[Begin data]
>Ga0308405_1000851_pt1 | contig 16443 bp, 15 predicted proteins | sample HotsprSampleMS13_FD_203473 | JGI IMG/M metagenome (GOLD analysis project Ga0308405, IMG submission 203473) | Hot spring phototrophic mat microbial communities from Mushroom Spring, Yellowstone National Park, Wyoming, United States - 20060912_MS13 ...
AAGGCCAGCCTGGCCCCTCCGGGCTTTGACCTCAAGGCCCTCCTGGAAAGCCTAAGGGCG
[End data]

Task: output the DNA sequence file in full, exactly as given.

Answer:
>Ga0308405_1000851_pt1 | contig 16443 bp, 15 predicted proteins | sample HotsprSampleMS13_FD_203473 | JGI IMG/M metagenome (GOLD analysis project Ga0308405, IMG submission 203473) | Hot spring phototrophic mat microbial communities from Mushroom Spring, Yellowstone National Park, Wyoming, United States - 20060912_MS13 ...
AAGGCCAGCCTGGCCCCTCCGGGCTTTGACCTCAAGGCCCTCCTGGAAAGCCTAAGGGCG